Problematic Behavior Or Activity
Klamath County Community Corrections has seen an increase in the number of females placed on community supervision.The department did not offer specialized supervision for females who are under community corrections supervision.
With an increased use of risk and needs assessments, our officers began receiving a plethora of information about females under supervision, and we realized that we did not have the capacity to address many gender-specific issues.
More women are entering the criminal justice system and being placed on community supervision. More targeted supervision strategies may reduce recidivism and victimization.
Klamath County Community Corrections created its first gender-specific caseload in January 2013. At that time the department started placing medium-risk and high-risk female offenders on one specific caseload. That caseload quickly grew to two and there are now three caseloads for women.
The department contracts with the local crisis center to assist with emergency and transitional housing, to provide group and individual counseling services, and fora case manager to assist women returning to the community from jail and prison. The case manager helps remove barriers for females, such as transportation, clothing assistance, and other support services. The department also contracts for mentors, so that every female released from prison is assigned a mentor as part of Reach In services.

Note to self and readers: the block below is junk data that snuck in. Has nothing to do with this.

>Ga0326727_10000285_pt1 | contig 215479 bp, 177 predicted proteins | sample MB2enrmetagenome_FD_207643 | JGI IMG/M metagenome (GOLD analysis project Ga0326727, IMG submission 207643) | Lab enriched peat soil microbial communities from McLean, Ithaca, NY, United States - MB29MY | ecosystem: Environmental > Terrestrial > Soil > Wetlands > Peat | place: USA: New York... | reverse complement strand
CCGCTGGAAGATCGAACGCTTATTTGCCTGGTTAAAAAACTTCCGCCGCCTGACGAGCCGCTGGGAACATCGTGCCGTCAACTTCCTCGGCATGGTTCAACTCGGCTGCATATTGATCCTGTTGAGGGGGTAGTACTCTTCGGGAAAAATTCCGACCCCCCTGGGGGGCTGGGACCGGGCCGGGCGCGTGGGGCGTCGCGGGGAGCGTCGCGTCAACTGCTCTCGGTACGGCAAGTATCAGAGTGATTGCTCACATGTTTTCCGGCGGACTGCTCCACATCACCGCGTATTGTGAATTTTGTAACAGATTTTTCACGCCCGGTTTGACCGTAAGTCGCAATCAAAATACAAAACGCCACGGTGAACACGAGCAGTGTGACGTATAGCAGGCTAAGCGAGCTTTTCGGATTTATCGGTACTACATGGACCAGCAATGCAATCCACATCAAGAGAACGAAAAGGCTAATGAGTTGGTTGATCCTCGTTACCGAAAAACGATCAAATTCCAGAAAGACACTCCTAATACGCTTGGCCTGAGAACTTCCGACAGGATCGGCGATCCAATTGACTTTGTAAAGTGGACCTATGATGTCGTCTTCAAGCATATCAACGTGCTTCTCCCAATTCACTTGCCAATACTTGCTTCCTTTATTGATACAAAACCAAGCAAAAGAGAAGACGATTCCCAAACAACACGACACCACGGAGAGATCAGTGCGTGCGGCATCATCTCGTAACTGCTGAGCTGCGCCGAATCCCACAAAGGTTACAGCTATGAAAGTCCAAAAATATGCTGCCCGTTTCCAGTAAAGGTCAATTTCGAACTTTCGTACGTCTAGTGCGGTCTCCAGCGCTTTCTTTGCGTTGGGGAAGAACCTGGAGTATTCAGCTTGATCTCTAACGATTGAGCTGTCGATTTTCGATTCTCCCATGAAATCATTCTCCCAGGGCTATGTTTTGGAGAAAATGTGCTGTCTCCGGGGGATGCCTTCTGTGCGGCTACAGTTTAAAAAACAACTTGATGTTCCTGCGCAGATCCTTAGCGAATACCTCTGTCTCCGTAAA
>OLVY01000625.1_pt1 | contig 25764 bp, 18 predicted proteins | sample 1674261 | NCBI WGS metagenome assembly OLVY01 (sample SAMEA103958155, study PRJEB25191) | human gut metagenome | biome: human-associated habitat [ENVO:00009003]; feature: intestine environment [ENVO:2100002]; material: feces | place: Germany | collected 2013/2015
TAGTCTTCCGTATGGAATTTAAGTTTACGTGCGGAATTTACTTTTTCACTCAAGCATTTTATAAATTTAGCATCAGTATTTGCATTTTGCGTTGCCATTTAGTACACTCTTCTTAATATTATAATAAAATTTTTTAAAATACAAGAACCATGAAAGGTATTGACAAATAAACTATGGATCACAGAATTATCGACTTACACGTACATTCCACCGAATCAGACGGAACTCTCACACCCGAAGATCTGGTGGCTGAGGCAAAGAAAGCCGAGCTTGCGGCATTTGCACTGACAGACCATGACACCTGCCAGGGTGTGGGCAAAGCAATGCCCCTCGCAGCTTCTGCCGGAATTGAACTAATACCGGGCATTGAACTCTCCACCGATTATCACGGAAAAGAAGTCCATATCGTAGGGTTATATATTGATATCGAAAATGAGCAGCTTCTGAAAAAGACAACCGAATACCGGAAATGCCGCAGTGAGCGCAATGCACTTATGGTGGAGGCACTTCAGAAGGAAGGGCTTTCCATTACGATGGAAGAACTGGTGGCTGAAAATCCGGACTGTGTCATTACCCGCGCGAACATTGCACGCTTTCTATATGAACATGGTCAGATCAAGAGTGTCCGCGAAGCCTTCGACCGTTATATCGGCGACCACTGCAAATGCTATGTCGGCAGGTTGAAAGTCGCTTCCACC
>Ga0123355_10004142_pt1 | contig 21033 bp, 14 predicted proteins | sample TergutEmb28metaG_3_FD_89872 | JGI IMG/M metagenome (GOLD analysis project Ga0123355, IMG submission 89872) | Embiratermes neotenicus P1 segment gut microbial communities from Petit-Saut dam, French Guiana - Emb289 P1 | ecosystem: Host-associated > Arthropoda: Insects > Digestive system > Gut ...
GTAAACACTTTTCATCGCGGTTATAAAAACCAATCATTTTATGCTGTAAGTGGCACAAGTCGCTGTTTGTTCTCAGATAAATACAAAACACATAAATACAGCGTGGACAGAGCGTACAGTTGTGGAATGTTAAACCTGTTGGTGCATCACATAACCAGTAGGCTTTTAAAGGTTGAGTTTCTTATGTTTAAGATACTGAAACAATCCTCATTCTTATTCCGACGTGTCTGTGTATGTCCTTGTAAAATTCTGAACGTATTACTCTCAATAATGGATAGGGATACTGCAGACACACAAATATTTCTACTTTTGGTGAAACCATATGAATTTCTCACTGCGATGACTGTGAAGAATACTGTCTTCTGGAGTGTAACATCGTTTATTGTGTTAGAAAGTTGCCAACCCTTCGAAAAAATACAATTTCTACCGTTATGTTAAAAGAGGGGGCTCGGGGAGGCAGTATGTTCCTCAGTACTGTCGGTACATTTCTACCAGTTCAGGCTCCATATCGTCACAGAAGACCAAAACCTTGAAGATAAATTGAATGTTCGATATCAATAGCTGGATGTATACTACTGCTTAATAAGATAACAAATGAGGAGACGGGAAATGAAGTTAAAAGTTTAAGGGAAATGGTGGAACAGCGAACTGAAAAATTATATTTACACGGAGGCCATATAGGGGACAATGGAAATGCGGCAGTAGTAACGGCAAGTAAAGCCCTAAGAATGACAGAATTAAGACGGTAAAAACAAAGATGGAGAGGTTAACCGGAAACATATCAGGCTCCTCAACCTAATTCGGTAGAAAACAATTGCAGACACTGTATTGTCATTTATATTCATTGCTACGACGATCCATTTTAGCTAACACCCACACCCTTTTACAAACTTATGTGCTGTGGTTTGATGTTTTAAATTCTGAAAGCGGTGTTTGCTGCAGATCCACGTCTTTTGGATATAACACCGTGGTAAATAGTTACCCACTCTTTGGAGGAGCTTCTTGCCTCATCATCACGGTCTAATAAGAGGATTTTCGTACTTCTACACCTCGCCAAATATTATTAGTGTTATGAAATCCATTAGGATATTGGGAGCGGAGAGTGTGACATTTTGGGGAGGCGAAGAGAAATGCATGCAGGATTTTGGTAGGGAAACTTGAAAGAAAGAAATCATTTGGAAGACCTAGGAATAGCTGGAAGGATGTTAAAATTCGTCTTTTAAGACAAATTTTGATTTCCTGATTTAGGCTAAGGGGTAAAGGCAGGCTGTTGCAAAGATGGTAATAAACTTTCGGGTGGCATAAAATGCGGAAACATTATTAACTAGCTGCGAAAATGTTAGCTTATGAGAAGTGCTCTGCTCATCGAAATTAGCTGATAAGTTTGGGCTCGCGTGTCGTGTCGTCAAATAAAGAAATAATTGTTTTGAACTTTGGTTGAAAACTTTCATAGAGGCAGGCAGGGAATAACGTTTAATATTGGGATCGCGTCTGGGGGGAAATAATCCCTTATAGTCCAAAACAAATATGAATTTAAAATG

In January 2016, Klamath County Community Corrections began using the evidence-based Moving On curriculum. The department also uses several moral reconation therapy curricula, including “Untangling Relationships” and parenting classes. The department provides all services related to criminogenic risk factors on-site at the Community Corrections office. Among these services are drug and alcohol assessment and treatment, cognitive programming, mental health assessment and counseling, and telehealth.
One probation/parole officer is going through the train-the-trainer process for administering the Women’s Risk Need Assessment and two other officers have been trained to use the tool.
By partnering with several community agencies and bringing everyone together in one centralized location, Klamath County Community Corrections is seeing an increase in participation, a better use of resources, and a higher overall level of compliance.
Based On Research
The department supports the crisis center and mentor contracts with Grant-in-Aid funds.
Community Corrections funds four counselor positions through various grants, including M57, Grant-in-Aid, and a BJA grant. All other services are provided by the respective agencies, in exchange for rental space.
Klamath County Community Corrections is seeing an increase in compliance with the adult female population.
Critical Success Factors
Work closely with local providers.
Thoroughly research what is already provided in the community and bring all of the partners to the table. This decreases duplication and improves resource allocation.